Watching Hysteria brings on feelings of bemusement and frustration–bemusement as it’s still hard to stomach the century-spanning belief in “womb disease,” otherwise known as hysteria; frustration as the male-centered model of sexuality that brought about this enduring belief is still prevalent today. The decidedly rom-com approach the film employs is also frustrating, though amusing, especially for feminist viewers well-versed in the harmful effects of defining female sexuality in pathological terms.
Although 1980 finally saw the removal of the term “hysteria” from medical books, from at least the 4th century the “ailment” was considered to be widespread and chronic in the female population. The medicalizing of female sexuality and its disastrous consequences is well-documented, as is the history of female orgasm and the vibrator (as here, in the 2007 award-winning documentary Passion and Power: The Technology of Orgasm, or in the play In the Next Room). Alas, Hysteria offers a more stereotypical “opposites attract” narrative rather than a thought-provoking critique of sexual mores. This viewer wished for more critical bite and less feel-good vibe.
Directed by Tanya Wexler, Hysteria peruses the history of hysteria and invention of the vibrator with a light touch–so light, in fact, that words such as masturbation, orgasm and genitalia are never uttered. Though the genteel lexicon employed in the film is in keeping with the policing of sexuality in 1880s London, the happy-go-lucky treatment of the topic sometimes veers so much towards jollity that one wonders if the film will have much of an impact. Those in the know won’t learn much of anything new, while those still seeing such content as “a smutty piece of feminist propaganda” likely won’t have their minds changed. A sweet romance with a bit of women’s libbing and proto-socialist sentiment thrown in, Hysteria won’t be starting any revolutions, but at least it offers a corrective to the action-heavy, almost entirely male-directed world of contemporary cinema.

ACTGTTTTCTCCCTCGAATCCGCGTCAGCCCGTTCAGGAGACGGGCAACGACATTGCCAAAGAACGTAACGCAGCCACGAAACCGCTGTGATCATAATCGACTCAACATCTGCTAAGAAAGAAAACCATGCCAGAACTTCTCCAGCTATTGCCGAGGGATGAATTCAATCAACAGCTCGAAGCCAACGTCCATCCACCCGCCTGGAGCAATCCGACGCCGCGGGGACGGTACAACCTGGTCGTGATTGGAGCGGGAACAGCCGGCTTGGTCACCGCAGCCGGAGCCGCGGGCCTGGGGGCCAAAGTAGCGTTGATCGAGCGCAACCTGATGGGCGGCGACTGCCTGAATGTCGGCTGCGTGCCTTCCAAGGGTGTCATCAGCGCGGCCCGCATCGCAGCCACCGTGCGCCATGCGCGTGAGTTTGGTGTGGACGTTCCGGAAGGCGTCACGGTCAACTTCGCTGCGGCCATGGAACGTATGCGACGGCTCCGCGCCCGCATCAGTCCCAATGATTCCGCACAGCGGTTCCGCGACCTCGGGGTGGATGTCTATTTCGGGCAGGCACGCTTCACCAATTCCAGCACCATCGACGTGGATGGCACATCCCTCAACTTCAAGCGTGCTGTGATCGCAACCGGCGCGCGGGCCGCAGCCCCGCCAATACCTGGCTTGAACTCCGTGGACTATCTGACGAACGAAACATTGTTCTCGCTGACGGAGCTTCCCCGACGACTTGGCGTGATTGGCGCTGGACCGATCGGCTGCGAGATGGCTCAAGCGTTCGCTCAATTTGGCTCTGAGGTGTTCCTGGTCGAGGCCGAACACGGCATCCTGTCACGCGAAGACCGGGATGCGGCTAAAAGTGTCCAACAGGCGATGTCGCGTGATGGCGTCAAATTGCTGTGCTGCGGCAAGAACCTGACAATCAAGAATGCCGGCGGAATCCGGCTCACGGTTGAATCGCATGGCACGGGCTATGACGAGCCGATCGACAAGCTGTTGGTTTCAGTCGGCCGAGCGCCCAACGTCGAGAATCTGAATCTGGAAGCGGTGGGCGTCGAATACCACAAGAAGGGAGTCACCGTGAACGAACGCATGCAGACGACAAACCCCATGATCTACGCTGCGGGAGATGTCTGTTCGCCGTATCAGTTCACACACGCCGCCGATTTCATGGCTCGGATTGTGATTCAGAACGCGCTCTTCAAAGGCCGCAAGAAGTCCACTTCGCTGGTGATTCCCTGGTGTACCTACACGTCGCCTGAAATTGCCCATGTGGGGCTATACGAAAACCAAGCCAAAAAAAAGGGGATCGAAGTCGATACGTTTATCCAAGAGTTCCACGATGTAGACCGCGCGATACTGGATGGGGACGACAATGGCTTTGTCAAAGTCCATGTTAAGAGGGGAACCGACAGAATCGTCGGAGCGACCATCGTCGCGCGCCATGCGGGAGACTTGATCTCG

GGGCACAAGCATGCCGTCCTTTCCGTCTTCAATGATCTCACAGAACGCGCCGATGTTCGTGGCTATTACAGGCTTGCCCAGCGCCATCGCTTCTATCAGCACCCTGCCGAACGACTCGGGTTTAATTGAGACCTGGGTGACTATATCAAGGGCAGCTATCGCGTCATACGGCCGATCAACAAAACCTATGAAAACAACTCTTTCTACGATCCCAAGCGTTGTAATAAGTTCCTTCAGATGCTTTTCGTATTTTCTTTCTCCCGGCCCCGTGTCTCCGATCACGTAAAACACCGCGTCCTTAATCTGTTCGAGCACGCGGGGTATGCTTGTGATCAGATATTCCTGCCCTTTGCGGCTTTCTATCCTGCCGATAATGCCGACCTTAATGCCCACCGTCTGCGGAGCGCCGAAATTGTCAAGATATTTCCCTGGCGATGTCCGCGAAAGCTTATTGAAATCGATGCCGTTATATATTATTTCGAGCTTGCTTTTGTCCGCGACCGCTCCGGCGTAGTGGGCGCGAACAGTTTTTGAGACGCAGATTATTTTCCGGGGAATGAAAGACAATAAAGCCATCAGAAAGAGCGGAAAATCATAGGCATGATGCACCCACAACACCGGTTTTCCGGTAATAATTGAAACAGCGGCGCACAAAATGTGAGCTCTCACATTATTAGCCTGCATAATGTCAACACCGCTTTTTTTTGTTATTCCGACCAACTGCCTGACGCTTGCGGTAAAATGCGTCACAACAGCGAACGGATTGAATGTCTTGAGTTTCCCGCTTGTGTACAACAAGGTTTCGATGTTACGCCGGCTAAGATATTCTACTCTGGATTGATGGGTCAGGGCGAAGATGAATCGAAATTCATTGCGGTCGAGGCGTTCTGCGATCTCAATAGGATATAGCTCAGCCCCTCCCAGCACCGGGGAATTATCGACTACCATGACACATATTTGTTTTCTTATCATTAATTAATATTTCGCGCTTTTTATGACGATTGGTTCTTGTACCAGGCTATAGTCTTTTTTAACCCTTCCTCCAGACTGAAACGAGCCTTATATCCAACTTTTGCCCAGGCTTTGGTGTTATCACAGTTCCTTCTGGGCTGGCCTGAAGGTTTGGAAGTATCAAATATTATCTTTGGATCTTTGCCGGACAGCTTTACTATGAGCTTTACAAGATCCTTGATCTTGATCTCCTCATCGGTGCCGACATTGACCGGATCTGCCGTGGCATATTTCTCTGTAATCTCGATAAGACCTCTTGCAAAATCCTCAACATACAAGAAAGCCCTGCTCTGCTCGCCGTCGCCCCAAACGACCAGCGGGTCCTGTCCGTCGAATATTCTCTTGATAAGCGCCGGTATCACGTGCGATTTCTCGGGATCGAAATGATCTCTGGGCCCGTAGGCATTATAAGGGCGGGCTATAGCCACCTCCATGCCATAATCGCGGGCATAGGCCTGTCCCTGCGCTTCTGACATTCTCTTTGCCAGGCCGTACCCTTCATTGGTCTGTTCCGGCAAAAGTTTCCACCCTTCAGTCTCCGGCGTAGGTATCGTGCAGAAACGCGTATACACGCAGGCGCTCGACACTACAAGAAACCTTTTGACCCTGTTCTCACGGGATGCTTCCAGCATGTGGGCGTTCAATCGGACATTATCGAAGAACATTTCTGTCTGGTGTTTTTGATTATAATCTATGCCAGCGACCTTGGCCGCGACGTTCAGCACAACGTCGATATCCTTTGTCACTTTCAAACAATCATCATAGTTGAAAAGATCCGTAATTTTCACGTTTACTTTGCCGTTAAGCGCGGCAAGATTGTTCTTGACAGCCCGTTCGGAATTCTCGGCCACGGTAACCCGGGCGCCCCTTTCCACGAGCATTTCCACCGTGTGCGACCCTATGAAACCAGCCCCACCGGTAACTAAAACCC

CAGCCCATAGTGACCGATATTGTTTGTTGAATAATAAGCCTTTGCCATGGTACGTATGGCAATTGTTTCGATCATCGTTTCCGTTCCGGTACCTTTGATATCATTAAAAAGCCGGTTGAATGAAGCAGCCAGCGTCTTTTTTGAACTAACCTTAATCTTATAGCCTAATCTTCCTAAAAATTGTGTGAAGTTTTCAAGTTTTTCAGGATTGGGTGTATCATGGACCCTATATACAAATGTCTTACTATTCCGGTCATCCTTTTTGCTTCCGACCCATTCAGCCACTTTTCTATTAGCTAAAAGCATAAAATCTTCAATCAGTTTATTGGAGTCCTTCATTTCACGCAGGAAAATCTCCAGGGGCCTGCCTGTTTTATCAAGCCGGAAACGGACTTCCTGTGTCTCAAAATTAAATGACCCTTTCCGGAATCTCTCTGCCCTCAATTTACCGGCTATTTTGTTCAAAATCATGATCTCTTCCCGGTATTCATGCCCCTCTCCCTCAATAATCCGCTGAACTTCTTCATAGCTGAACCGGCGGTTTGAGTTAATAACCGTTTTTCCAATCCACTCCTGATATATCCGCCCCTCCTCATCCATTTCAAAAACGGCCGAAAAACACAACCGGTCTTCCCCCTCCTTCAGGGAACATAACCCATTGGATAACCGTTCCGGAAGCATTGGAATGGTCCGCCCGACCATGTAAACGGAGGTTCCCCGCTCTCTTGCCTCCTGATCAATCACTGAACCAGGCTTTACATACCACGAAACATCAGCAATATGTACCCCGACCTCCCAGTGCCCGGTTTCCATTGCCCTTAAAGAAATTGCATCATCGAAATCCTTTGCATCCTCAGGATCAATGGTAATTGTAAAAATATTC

Presenting one of the inventors of the vibrator, Mortimer Granville (Hugh Dancy), as a charming, morally driven and irresistibly dashing doctor, the film moors its story to a romantic anchor, positioning Mortimer as the desirable bachelor caught between the two daughters of his new employer–demure and proper Emily (Felicity Jones) and feisty feminist Charlotte (Maggie Gyllenhaal). The employer, Dr. Dalrymple (Jonathan Pryce), a physician specializing in the “pelvic massage” of female hysterics, is presented as your typical Victorian upper-classman–stuffy, proper, anti-socialist and anti-new-woman.
Though the film depicts Charlotte’s outspokenness, independence and rebellious nature as preferable to Emily’s fondness for table manners and piano playing, the focus on two very different sisters falls into the dualist trap of presenting women as either angel in the house (Emily) or dangerous heretic (Charlotte). Another female character, Molly (Sheridan Smith)—a prostitute turned housemaid thanks to Charlotte’s intervention–solidifies this good woman/bad woman binary.